I can't believe no one has mentioned Mangband, which is probably the first true multiplayer roguelike. And it's a pretty good game too, if you can get past the user interface. Correction, someone did mention Mangband. I need better reading skills.

Anyway, what is and isn't a roguelike has been debated for a long time, and different people come down on different sides of the debate. Back when most roguelikes were traditional roguelikes, I was on the more experimental and lenient side. I used to believe that if it had random levels, it was probably a roguelike. But then roguelikes got huge mainstream attention, and everyone wanted to call everything a roguelike. These days I believe in a strict definition of roguelikes. I feel like so many games that aren't roguelikes at all try to call themselves roguelikes just to cash in on the name, and that defeats the whole purpose of the genre.

I wanted to support the development of more experimental roguelikes during a time when there weren't that many. Now, it's just the opposite situation. Experimental games inaccurately calling themselves "roguelikes" outnumber traditional real roguelikes by at least a 10 to 1 ratio. If you ask me, in this time of a flood of games calling themselves "roguelikes" that have very little to do with the genre, we need to get back to the original core of the genre. We need more traditional, real roguelikes.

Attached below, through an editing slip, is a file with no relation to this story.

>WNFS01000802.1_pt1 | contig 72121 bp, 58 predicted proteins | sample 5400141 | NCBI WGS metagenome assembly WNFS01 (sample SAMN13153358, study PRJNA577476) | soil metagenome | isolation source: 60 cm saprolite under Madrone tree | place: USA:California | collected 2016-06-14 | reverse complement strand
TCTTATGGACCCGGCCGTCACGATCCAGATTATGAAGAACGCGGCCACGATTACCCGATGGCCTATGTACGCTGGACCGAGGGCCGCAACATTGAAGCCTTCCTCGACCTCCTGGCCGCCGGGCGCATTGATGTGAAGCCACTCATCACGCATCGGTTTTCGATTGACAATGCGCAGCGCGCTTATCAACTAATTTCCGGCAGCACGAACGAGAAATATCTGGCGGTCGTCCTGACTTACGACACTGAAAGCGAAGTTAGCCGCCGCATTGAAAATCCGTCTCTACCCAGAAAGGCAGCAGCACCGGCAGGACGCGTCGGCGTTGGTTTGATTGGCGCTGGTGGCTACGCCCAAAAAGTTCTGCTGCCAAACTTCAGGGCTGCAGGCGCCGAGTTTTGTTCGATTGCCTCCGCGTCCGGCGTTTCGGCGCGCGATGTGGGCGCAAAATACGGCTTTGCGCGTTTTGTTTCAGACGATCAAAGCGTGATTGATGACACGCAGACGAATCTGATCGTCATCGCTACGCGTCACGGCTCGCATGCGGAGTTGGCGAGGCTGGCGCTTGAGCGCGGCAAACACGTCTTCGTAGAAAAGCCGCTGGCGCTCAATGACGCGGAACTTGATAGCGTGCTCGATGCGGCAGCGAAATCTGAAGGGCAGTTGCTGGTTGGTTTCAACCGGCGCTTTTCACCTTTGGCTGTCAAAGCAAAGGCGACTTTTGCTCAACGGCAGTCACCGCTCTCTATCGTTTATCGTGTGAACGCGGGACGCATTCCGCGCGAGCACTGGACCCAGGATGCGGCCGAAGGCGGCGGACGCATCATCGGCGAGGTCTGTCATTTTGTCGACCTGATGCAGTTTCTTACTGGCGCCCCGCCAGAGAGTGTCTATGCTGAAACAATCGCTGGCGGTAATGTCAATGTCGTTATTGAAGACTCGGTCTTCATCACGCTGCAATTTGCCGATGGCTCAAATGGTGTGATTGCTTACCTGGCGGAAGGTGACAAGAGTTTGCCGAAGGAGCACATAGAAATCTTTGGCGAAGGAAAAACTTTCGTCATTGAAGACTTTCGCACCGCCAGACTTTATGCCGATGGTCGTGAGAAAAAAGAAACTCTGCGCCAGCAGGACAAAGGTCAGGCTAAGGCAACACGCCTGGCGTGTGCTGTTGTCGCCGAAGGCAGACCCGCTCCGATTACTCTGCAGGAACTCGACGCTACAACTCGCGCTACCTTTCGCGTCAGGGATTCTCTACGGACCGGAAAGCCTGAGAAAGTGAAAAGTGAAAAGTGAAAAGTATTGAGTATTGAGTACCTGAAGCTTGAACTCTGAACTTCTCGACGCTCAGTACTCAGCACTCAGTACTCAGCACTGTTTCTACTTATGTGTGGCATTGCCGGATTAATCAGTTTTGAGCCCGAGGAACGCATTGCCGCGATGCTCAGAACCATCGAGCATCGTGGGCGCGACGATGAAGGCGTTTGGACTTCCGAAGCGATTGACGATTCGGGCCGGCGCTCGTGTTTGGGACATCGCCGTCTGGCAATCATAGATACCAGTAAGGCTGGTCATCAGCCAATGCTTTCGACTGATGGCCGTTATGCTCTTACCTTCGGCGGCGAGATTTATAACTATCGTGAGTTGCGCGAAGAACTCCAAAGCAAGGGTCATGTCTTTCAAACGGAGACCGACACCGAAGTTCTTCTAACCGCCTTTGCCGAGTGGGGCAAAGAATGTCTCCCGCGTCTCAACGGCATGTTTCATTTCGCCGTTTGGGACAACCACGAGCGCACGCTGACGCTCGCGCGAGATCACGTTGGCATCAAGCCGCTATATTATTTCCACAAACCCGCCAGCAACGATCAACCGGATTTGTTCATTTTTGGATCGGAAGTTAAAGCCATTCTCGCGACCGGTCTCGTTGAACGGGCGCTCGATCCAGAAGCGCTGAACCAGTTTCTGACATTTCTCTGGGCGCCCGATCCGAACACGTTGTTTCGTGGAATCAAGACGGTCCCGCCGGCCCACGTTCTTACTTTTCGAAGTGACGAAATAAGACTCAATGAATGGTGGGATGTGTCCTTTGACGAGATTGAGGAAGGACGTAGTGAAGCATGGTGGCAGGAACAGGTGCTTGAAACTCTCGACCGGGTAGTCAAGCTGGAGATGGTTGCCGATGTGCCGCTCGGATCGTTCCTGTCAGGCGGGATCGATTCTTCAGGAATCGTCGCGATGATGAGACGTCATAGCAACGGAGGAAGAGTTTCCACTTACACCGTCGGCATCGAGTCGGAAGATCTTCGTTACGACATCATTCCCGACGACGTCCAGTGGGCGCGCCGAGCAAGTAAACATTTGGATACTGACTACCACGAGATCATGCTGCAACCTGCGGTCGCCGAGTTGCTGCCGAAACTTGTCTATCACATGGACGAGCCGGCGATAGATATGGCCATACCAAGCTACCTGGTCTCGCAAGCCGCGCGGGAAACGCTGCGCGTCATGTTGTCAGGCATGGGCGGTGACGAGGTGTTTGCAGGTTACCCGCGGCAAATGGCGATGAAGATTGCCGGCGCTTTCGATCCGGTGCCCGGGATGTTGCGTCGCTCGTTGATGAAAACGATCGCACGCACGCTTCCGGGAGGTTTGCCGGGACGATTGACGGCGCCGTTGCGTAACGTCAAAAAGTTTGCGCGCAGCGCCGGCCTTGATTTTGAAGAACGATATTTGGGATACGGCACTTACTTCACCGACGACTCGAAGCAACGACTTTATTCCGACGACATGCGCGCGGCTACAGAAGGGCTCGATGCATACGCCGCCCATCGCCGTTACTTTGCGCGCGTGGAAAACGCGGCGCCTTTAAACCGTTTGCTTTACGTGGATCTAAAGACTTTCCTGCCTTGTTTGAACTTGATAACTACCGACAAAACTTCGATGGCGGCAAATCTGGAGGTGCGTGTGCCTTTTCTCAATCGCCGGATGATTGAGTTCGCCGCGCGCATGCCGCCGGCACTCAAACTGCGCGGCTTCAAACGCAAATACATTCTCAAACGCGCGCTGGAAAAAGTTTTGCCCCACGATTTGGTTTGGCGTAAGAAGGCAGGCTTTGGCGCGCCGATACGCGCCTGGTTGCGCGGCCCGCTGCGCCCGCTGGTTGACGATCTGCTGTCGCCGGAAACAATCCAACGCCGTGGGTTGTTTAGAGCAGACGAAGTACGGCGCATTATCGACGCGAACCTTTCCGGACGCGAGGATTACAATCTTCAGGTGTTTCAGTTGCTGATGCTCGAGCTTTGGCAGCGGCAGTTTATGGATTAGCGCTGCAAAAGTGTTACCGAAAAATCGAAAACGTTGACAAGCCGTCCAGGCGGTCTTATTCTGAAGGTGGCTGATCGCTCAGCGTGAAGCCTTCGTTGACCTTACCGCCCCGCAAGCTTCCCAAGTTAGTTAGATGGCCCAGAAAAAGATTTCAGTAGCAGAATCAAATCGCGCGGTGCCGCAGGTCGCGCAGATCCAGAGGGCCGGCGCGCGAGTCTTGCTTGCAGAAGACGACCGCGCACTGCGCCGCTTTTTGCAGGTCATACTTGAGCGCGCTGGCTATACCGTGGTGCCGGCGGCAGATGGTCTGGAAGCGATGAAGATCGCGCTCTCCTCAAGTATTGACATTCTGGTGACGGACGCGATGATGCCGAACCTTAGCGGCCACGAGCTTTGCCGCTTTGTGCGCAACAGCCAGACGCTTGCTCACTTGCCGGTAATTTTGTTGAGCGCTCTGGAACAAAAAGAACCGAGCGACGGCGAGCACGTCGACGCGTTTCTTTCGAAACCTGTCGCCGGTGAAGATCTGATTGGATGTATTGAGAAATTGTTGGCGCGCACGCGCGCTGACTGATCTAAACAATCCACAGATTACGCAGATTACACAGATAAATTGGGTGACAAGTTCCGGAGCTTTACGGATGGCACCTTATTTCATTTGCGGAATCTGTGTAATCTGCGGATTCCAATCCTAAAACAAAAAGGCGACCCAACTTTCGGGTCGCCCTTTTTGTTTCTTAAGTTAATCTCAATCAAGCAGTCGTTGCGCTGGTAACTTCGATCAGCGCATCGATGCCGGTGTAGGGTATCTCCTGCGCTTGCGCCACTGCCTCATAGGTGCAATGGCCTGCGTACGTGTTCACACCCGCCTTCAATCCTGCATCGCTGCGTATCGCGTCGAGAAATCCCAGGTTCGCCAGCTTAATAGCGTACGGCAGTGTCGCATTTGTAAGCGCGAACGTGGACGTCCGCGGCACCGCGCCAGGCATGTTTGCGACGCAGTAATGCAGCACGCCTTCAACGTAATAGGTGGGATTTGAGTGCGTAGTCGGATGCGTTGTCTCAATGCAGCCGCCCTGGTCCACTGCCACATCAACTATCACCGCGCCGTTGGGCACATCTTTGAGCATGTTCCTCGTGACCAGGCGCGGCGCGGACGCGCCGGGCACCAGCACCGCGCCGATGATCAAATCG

Having said that, everyone is free to have their own opinion about it. This is just how I personally feel right now. Also, I'm still opposed to permadeath, but that's the only traditional feature I oppose.
« Last Edit: April 26, 2013, 10:00:41 AM by Elig »

Holsety

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Re: Multiplayer online roguelike
« Reply #21 on: May 08, 2013, 10:38:15 AM »
The essential elements of roguelikes are terminal based play, fantasy role playing, and randomized, algorithmically generated maps, items, monster behavior, etc.

My favorite of the things you listed is the etc.. I agree that etc. is an essential element of the roguelike genre and without it we would be sorely lost.
Terrible witticism aside, if you replace the "etc." with "single-modal combat system" (ie. the game does not do a Pokémon/FinalFantasy/DragonQuest and just DOODELYDOO you into a seperate screen for combat) and replace "fantasy role playing" with "permadeath" I'd be able to agree with your little list of essentials.